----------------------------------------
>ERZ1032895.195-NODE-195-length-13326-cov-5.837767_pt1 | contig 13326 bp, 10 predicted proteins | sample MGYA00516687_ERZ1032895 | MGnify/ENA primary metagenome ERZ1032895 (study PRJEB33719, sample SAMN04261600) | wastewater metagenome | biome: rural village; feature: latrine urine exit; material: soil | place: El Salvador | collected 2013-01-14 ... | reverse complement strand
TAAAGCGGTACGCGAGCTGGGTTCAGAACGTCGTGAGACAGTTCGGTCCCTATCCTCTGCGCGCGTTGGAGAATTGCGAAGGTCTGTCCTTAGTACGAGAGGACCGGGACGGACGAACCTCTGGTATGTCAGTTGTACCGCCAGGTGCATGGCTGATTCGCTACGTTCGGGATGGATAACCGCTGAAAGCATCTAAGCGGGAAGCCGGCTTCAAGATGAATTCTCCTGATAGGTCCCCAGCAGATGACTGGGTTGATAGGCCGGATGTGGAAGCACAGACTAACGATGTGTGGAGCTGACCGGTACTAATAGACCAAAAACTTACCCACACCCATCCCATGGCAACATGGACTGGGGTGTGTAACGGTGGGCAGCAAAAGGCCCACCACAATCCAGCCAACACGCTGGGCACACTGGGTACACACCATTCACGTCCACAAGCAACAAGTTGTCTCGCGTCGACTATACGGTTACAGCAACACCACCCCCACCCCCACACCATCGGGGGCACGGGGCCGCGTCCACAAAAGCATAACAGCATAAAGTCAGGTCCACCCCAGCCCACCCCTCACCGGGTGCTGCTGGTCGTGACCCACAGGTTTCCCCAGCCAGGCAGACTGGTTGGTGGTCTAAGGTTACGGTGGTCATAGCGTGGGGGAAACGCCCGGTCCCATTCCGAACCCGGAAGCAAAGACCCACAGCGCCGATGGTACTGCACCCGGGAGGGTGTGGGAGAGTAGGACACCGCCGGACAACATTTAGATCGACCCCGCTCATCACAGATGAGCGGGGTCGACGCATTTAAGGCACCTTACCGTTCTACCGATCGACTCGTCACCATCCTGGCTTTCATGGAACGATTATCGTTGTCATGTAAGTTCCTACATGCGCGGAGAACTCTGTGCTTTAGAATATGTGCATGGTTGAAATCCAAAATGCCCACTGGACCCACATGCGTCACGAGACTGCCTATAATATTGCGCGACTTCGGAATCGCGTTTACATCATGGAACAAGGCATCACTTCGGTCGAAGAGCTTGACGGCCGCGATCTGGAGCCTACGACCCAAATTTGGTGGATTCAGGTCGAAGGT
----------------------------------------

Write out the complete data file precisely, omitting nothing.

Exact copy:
>ERZ1032895.195-NODE-195-length-13326-cov-5.837767_pt1 | contig 13326 bp, 10 predicted proteins | sample MGYA00516687_ERZ1032895 | MGnify/ENA primary metagenome ERZ1032895 (study PRJEB33719, sample SAMN04261600) | wastewater metagenome | biome: rural village; feature: latrine urine exit; material: soil | place: El Salvador | collected 2013-01-14 ... | reverse complement strand
TAAAGCGGTACGCGAGCTGGGTTCAGAACGTCGTGAGACAGTTCGGTCCCTATCCTCTGCGCGCGTTGGAGAATTGCGAAGGTCTGTCCTTAGTACGAGAGGACCGGGACGGACGAACCTCTGGTATGTCAGTTGTACCGCCAGGTGCATGGCTGATTCGCTACGTTCGGGATGGATAACCGCTGAAAGCATCTAAGCGGGAAGCCGGCTTCAAGATGAATTCTCCTGATAGGTCCCCAGCAGATGACTGGGTTGATAGGCCGGATGTGGAAGCACAGACTAACGATGTGTGGAGCTGACCGGTACTAATAGACCAAAAACTTACCCACACCCATCCCATGGCAACATGGACTGGGGTGTGTAACGGTGGGCAGCAAAAGGCCCACCACAATCCAGCCAACACGCTGGGCACACTGGGTACACACCATTCACGTCCACAAGCAACAAGTTGTCTCGCGTCGACTATACGGTTACAGCAACACCACCCCCACCCCCACACCATCGGGGGCACGGGGCCGCGTCCACAAAAGCATAACAGCATAAAGTCAGGTCCACCCCAGCCCACCCCTCACCGGGTGCTGCTGGTCGTGACCCACAGGTTTCCCCAGCCAGGCAGACTGGTTGGTGGTCTAAGGTTACGGTGGTCATAGCGTGGGGGAAACGCCCGGTCCCATTCCGAACCCGGAAGCAAAGACCCACAGCGCCGATGGTACTGCACCCGGGAGGGTGTGGGAGAGTAGGACACCGCCGGACAACATTTAGATCGACCCCGCTCATCACAGATGAGCGGGGTCGACGCATTTAAGGCACCTTACCGTTCTACCGATCGACTCGTCACCATCCTGGCTTTCATGGAACGATTATCGTTGTCATGTAAGTTCCTACATGCGCGGAGAACTCTGTGCTTTAGAATATGTGCATGGTTGAAATCCAAAATGCCCACTGGACCCACATGCGTCACGAGACTGCCTATAATATTGCGCGACTTCGGAATCGCGTTTACATCATGGAACAAGGCATCACTTCGGTCGAAGAGCTTGACGGCCGCGATCTGGAGCCTACGACCCAAATTTGGTGGATTCAGGTCGAAGGT